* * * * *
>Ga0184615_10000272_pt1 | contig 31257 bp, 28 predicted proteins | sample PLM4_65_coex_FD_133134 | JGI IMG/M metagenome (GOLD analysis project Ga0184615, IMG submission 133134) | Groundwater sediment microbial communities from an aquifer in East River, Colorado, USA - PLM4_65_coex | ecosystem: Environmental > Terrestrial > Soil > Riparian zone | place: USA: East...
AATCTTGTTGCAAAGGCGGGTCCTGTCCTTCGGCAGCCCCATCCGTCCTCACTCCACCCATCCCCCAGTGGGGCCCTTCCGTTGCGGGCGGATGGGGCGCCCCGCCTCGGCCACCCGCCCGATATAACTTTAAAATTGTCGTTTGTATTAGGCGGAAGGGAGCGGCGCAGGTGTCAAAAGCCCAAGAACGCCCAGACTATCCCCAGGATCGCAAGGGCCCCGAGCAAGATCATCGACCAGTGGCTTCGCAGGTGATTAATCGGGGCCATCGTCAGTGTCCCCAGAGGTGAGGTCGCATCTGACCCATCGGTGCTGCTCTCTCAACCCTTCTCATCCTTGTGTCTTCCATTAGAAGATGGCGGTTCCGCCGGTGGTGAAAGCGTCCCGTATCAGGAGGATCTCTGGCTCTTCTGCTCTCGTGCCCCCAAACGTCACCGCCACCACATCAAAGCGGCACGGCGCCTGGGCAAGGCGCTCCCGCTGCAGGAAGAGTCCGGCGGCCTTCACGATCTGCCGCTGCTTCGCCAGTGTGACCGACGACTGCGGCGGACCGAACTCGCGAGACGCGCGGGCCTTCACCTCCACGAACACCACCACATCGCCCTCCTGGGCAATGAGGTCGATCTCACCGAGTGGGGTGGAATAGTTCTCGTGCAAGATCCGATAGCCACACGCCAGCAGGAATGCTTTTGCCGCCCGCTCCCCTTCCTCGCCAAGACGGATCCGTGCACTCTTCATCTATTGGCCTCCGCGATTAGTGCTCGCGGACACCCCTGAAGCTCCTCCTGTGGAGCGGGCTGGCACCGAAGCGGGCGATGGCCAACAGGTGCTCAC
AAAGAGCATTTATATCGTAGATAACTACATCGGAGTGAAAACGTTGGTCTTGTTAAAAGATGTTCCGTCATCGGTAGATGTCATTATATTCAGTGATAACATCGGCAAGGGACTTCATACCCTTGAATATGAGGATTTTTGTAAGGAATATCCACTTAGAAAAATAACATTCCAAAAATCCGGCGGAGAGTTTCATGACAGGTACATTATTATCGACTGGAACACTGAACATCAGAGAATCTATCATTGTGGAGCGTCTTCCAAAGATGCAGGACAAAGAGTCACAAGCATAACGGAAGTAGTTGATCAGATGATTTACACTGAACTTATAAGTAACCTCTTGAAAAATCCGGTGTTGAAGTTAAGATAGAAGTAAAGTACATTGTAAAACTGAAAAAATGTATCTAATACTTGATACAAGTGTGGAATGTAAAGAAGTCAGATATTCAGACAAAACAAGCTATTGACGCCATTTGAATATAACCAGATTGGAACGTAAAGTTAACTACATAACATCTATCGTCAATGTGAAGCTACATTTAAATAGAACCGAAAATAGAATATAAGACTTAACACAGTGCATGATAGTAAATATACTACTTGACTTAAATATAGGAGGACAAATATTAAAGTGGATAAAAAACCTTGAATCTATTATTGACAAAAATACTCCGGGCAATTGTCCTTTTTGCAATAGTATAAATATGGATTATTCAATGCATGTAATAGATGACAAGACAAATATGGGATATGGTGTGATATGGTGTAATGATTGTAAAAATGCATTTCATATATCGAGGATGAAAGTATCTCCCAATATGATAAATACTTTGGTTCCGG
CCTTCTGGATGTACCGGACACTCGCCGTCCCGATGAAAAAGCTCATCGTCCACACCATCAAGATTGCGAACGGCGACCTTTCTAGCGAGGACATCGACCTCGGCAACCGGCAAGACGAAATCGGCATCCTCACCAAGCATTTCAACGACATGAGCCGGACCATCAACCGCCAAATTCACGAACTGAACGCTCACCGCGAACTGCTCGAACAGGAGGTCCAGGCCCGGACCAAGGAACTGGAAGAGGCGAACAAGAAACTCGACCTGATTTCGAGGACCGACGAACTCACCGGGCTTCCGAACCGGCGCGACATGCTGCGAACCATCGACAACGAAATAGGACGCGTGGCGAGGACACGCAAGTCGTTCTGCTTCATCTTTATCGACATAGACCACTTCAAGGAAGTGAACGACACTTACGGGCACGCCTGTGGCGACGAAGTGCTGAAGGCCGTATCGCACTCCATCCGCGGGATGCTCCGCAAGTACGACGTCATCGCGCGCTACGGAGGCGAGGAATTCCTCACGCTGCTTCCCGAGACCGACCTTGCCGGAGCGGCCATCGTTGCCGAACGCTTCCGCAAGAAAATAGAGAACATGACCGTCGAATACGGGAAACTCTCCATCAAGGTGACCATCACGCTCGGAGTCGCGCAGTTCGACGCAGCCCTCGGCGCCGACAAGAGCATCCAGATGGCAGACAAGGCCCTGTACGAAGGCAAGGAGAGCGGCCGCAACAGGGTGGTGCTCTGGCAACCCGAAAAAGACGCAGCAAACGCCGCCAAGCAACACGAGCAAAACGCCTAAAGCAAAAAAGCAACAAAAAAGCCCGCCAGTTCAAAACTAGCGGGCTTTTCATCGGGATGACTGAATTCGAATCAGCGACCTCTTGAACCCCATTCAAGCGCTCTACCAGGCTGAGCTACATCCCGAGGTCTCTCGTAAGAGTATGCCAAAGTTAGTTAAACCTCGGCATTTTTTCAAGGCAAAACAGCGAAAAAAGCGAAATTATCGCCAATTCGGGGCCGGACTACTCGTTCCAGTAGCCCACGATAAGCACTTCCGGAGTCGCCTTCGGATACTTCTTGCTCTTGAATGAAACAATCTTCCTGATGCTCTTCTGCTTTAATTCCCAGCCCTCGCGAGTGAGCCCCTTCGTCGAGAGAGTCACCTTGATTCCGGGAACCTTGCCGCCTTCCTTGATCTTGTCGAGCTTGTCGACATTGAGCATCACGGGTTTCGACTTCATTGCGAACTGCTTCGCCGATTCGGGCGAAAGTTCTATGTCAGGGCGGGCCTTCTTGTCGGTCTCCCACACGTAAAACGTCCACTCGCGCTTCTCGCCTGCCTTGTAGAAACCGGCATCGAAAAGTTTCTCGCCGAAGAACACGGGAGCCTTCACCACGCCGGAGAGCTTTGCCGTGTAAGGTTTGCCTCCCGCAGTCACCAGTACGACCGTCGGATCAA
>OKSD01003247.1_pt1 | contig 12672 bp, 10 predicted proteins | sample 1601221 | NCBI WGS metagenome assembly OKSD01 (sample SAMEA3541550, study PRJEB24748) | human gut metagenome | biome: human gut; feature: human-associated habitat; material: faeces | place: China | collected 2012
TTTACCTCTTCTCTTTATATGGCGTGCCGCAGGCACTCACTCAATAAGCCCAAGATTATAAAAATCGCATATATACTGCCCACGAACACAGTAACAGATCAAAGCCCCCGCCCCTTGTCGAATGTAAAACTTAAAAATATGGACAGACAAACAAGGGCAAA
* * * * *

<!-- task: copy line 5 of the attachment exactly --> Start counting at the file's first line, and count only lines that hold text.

>OKSD01003247.1_pt1 | contig 12672 bp, 10 predicted proteins | sample 1601221 | NCBI WGS metagenome assembly OKSD01 (sample SAMEA3541550, study PRJEB24748) | human gut metagenome | biome: human gut; feature: human-associated habitat; material: faeces | place: China | collected 2012